On Nash’s embedding theorem. A little eulogy.

There are two kinds of mathematical contributions — work that is important to the history of mathematics and work that is simply a triumph of the human spirit. Paul Halmos.


Reference: A Beautiful Mind by Sylvia Nasar.


“The discussion of manifolds was everywhere,” said Joseph Kohn in 1995, gesturing to the air around him. “The precise that Ambrose asked Nash in the common room one day was the following: Is it possible to embed any Riemannian in a Euclidean space?”

It’s a “deep philosophical question” concerning the foundations of geometry that virtually every mathematician — from Riemann and Hilbert to Elie-Joseph Cartan and Hermann Weyl — working in the field of differential geometry for the past (19th century) had asked himself. The question first posed explicitly by Ludwig Schlaffi in the 1870’s, had evolved naturally from a progression of questions that had been posed and partly answered beginning in the mid-nineteenth century. First mathematicians studied ordinary curves, then surfaces, and finally, thanks to Riemann, a sickly German genius and one of the great figures of nineteenth century mathematics, geometric objects in higher dimensions. Riemann discovered examples of manifolds inside Euclidean spaces. But in the early 1950’s interest shifted to manifolds partly because of the large role that distorted space and time relationships had in Einstein’s theory of relativity.

Nash’s own description of the embedding problem in his 1995 Nobel autobiography hints at the reason he wished to make sure that solving would be worth the effort. “This problem, although classical, was not much talked about as an outstanding problem. It was not like, for example, the four colour problem.

Embedding involves portraying a geometric object as — or bit more precisely making it a subset of — some space in some dimension. Take the surface of a balloon. You can’t put it on a blackboard, which is a two-dimensional space. But you can make it a subset of a space of three or more dimensions. Now, take a slightly more complicated object, say a Klein bottle. A Klein bottle looks like a tin whose lid and bottom have been removed and whose top has been stretched around and reconnected through the side to the bottom. If you think about it, it’s obvious that if you try it in a three-dimensional space, the thing intersects itself. That is bad from a mathematical point of view because the neighbourhood in the immediate vicinity of the intersection looks weird and irregular, and attempts to calculate various attributes like distance or rates of change in that part of the object tend to blow up. But put the same Klein bottle in a space of four dimensions and the thing no longer intersects itself. Like a ball embedded in three-space, a Klein bottle in four-space becomes a perfectly well-behaved manifold.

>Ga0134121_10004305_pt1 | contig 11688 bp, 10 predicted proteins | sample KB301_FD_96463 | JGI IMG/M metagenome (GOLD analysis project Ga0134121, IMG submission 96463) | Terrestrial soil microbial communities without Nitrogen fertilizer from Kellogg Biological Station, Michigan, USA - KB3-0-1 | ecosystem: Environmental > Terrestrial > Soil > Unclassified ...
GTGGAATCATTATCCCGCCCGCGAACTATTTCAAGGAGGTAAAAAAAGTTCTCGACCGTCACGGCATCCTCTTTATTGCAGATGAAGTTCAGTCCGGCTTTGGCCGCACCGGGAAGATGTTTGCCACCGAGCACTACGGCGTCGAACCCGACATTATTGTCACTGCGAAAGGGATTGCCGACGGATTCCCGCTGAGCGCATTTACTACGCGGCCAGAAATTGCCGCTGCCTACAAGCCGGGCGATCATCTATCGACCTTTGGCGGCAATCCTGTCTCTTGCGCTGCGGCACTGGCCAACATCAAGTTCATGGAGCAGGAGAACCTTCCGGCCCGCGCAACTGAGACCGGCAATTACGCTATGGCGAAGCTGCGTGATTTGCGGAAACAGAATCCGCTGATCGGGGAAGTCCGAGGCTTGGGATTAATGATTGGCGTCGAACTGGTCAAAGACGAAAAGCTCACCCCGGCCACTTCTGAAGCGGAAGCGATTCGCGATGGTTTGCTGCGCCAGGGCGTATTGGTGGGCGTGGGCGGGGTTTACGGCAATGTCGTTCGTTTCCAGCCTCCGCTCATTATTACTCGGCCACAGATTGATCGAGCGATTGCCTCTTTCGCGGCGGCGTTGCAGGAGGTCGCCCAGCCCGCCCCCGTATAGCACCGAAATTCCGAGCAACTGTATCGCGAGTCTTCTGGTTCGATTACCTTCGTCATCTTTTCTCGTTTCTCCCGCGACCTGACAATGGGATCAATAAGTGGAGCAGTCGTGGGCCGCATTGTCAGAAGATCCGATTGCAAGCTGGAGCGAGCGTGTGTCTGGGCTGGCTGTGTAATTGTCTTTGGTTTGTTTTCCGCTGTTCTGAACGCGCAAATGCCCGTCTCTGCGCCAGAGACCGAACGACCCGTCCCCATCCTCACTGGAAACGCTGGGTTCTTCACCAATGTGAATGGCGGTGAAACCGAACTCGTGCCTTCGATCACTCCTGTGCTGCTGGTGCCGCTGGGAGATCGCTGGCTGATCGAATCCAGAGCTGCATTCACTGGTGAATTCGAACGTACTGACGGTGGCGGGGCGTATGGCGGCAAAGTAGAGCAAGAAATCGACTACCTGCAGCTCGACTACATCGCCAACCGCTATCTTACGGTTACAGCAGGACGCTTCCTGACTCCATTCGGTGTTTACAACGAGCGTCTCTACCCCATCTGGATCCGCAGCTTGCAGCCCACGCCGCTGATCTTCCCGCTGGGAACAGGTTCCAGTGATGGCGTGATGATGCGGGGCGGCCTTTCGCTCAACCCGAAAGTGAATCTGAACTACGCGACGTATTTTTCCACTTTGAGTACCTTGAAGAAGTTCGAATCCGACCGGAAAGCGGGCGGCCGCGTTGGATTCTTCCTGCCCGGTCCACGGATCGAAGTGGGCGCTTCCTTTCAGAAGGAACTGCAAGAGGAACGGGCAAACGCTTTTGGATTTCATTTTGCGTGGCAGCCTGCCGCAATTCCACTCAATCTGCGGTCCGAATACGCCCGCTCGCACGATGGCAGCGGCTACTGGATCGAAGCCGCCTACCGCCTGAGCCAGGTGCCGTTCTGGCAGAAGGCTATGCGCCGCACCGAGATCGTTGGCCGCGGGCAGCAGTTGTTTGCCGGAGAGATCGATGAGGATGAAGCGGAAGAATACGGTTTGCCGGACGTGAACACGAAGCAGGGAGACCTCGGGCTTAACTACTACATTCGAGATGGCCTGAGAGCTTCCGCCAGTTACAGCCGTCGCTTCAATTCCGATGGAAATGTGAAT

Nash’s theorem stated that any kind of surface that embodied a special notion of smoothness can actually be embedded in Euclidean space. He showed that you could fold the manifold like a silk handkerchief, without distorting it. Nobody would have expected Nash’s theorem to be true. In fact, everyone would have expected it to be false. “It showed incredible originality,” said Mikhail Gromov, the geometer whose book Partial Differential Relations builds on Nash’s work. He went on:

“Many of us have the power to develop existing ideas. We follow paths prepared by others. But most of us could never produce anything comparable to what Nash produced. It’s like lightning striking. Psychologically, the barrier he broke is absolutely fantastic. He has completely changed the perspective on partial differential equations. There has been some tendency in recent decades to move from harmony to chaos. Nash says chaos is just round the corner. “

John Conway, the Princeton mathematician who discovered surreal numbers and invented the game of life, called Nash’s result “one of the most important pieces of mathematical analysis in this century.”

It was also, one must add, a deliberate jab at then fashionable approaches to Riemannian manifolds, just as Nash’s approach to the theory of games as a direct challenge to von Neumann’s. Ambrose, for example, was himself involved in a highly abstract and conceptual description of such manifolds at the time. As Jurgen Moser, a young German mathematician, who came to know Nash well in the mid-1950’s put it, “Nash didn’t like that style of mathematics at all. He was out to show that this, to his mind, exotic approach was completely unnecessary since any such manifold was simply a submanifold of a high dimensional Euclidean space.”

Nash’s more important achievement may have been the powerful technique he invented to obtain his result. In order to prove his theorem, Nash had to confront a seemingly insurmountable obstacle, solving a certain set of partial differential equations that were impossible to solve with existing methods.

That obstacle cropped up in many mathematical and physical problems. It was the difficulty that Levinson, according to Ambrose’s letter, pointed out to Nash, and it is a difficulty that crops up in many, many new problems — in particular, non-linear problems. Typically, in solving an equation, the that is given is some function, and one finds estimates of derivatives of a solution in terms of derivatives of the given function. Nash’s solution was remarkable in that the a priori estimates lost derivatives. Nobody knew how to deal with such equations. Nash invented a novel iterative method — a procedure for making a series of educated guesses — for finding roots of the equations, and combined it with a technique for smoothing to counteract the loss of derivatives.